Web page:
Abstract: Background: Given recent challenges in developing new treatments for Alzheimer dementia (AD), it is vital to explore alternate treatment targets, such as neuromodulation for circuit dysfunction. We previously reported an exploratory Phase IIb double-blind trial of deep brain stimulation targeting the fornix (DBS-f) in mild AD (the ADvance trial). We reported safety but no clinical benefits of DBS-f versus the delayed-on (sham) treatment in 42 participants after one year. However, secondary post hoc analyses of the one-year data suggested a possible DBS-f benefit for participants ≥ 65 years. Objective: To examine the long-term safety and clinical effects of sustained and delayed-on DBS-f treatment of mild AD after two years. Methods: 42 participants underwent implantation of DBS-f electrodes, with half randomized to active DBS-f stimulation (early on) for two years and half to delayed-on (sham) stimulation after 1 year to provide 1 year of active DBS-f stimulation (delayed on). We evaluated safety and clinical outcomes over the two years of the trial. Results: DBS-f had a favorable safety profile with similar rates of adverse events across both trial phases (years 1 and 2) and between treatment arms. There were no differences between treatment arms on any primary clinical outcomes. However, post-hoc age group analyses suggested a possible benefit among older (>65) participants. Conclusion: DBS-f was safe. Additional study of mechanisms of action and methods for titrating stimulation parameters will be needed to determine if DBS has potential as an AD treatment. Future efficacy studies should focus on patients over age 65.

Pages 607-616
Jong Bin Bae, Ji Won Han, Kyung Phil Kwak, Bong Jo Kim, Shin Gyeom Kim, Jeong Lan Kim, Tae Hui Kim, Seung-Ho Ryu, Seok Woo Moon, Joon Hyuk Park, Jong Chul Youn, Dong Young Lee, Dong Woo Lee, Seok Bum Lee, Jung Jae Lee, Jin Hyeong Jhoo, Ki Woong Kim (Handling Associate Editor: Ricardo Nitrini)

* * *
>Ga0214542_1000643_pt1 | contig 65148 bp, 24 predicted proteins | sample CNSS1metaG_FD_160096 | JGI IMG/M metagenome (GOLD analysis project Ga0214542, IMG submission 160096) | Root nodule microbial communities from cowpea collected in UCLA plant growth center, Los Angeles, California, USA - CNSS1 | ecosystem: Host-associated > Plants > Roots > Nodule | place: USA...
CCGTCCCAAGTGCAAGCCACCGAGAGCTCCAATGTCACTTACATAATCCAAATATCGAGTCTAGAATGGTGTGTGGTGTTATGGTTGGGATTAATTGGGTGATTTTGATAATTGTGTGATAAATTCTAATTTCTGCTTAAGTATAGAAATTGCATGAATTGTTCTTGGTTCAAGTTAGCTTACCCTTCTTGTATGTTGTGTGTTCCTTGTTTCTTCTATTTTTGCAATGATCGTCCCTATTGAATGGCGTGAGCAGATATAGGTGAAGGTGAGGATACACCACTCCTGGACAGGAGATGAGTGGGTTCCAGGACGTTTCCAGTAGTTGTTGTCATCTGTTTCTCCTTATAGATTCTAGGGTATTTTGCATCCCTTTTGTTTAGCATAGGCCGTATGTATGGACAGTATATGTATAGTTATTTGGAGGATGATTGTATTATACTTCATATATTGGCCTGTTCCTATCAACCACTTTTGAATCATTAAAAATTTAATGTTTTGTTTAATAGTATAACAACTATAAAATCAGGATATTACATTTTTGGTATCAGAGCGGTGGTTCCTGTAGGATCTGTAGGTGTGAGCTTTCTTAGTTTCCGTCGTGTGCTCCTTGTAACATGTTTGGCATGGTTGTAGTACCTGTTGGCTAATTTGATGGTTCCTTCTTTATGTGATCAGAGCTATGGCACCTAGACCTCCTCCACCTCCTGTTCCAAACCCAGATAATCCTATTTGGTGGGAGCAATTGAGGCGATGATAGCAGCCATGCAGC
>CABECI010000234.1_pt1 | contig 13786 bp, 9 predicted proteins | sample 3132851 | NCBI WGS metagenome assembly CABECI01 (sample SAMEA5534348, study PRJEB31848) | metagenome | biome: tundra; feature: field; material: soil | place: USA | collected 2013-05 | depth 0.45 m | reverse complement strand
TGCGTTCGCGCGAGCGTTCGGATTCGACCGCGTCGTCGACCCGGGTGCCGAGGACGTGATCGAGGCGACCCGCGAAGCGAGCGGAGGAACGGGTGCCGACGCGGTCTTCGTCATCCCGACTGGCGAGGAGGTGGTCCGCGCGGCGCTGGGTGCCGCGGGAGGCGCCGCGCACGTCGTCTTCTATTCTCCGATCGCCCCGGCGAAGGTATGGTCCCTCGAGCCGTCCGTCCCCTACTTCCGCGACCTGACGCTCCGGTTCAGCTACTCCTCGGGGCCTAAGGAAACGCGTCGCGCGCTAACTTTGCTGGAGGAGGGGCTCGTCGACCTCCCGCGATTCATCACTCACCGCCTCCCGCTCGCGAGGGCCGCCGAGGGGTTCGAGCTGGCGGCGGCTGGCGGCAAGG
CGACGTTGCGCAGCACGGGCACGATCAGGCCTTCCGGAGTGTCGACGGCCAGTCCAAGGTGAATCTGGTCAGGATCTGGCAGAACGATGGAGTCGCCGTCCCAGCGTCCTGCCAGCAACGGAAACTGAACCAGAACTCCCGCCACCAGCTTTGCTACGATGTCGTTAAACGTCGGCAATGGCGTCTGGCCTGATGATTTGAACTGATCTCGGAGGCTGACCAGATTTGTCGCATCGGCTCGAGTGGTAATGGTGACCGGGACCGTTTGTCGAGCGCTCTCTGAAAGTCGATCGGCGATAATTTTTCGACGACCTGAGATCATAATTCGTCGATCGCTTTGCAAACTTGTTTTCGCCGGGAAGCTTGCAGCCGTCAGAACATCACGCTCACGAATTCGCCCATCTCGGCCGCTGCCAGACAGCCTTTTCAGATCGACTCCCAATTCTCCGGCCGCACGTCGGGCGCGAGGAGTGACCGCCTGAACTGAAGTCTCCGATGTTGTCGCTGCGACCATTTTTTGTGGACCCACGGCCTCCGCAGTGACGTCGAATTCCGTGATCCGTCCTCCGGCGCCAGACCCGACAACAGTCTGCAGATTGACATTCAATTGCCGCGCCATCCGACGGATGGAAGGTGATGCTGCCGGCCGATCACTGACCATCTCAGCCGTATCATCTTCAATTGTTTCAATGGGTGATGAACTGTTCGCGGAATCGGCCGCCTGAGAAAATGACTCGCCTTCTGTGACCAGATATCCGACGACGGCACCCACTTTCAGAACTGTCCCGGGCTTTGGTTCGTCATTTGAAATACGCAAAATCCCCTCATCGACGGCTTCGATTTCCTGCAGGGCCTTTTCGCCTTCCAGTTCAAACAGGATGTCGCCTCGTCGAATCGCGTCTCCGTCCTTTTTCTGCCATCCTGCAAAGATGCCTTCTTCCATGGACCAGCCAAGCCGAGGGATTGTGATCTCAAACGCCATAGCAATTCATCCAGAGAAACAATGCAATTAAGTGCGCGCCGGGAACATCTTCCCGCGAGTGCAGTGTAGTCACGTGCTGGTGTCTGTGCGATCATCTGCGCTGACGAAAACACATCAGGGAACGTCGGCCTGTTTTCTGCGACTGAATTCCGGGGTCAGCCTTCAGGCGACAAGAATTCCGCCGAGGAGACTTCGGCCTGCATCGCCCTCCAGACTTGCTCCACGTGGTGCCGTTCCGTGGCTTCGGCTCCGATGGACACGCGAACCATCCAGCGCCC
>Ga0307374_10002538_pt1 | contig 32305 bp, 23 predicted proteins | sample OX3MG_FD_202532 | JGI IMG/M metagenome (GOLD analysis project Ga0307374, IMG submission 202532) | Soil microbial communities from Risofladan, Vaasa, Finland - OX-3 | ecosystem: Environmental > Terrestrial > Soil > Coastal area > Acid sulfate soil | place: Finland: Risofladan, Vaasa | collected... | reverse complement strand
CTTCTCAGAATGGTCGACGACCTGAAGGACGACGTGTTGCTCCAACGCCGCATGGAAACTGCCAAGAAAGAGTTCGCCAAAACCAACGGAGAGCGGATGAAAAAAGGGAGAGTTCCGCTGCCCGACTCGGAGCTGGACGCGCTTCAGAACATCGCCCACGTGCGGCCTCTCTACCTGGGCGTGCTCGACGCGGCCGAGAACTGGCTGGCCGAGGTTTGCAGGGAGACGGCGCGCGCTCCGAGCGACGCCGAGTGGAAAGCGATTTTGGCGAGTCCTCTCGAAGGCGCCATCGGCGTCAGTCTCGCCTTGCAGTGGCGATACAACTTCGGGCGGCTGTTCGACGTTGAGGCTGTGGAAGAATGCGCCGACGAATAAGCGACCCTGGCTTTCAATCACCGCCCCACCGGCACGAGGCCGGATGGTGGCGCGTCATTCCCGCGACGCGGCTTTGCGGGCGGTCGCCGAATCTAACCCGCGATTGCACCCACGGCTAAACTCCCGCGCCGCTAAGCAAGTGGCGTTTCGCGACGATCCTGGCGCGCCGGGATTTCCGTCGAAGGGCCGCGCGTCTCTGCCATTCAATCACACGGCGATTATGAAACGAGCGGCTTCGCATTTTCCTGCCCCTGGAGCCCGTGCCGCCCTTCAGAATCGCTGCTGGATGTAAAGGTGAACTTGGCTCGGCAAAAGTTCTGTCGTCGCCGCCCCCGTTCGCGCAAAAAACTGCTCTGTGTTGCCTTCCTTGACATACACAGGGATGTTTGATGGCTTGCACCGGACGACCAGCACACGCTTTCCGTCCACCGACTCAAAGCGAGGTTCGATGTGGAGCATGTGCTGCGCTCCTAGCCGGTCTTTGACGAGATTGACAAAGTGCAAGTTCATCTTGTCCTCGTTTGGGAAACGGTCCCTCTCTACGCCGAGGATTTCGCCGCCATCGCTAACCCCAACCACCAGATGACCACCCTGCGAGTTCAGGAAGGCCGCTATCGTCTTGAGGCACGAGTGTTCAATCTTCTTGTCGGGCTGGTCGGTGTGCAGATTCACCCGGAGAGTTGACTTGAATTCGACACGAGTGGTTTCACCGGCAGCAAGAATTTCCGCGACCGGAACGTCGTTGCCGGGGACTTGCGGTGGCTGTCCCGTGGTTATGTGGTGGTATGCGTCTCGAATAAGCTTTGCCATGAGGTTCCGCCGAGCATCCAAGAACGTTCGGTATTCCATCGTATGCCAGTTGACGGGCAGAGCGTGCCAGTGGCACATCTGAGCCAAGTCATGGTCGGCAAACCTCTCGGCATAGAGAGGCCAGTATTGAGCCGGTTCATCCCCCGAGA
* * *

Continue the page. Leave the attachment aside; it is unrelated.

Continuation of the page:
Impact of Mild Cognitive Impairment on Mortality and Cause of Death in the Elderly
Abstract: Background: Mild cognitive impairment (MCI) is a cognitive state that lies on the continuum between normal aging and dementia, and the prevalence of MCI is higher than dementia. However, the risk for mortality of people with MCI has been far less studied than that of people with dementia, and the population attributable risk percent (PAR%) of death attributable to MCI has not been estimated yet. Objective: To investigate the impact of MCI on mortality and the cause of death in the elderly, and to estimate the PAR% of deaths attributable to MCI. Methods: Data came from 7,315 elderly subjects aged ≥60 years without dementia from two cohort studies with diagnostic assessments of MCI at baseline. Deaths among participants were confirmed through the nationwide mortality database of Statistics Korea. Results: MCI increased the risk of mortality in a multivariate Cox proportional model adjusting for age, sex, education, smoking, alcohol drinking, chronic illness, depression, vascular components, and cohort (hazard ratio = 1.59, 95% confidence interval 1.30, 1.94). PAR% of death attributable to MCI was 10.7 for age 65–74 years, 16.0% for age 75–84 years, and 24.2% for age ≥85 years. In the elderly with MCI, mortality risks from cerebrovascular disease, respiratory disease, and external causes were higher than in the cognitively normal elderly. Conclusions: Our results suggest that the mortality risk of MCI in Asian countries may be comparable to that in Western countries, and MCI can contribute to the death of the elderly as much as dementia.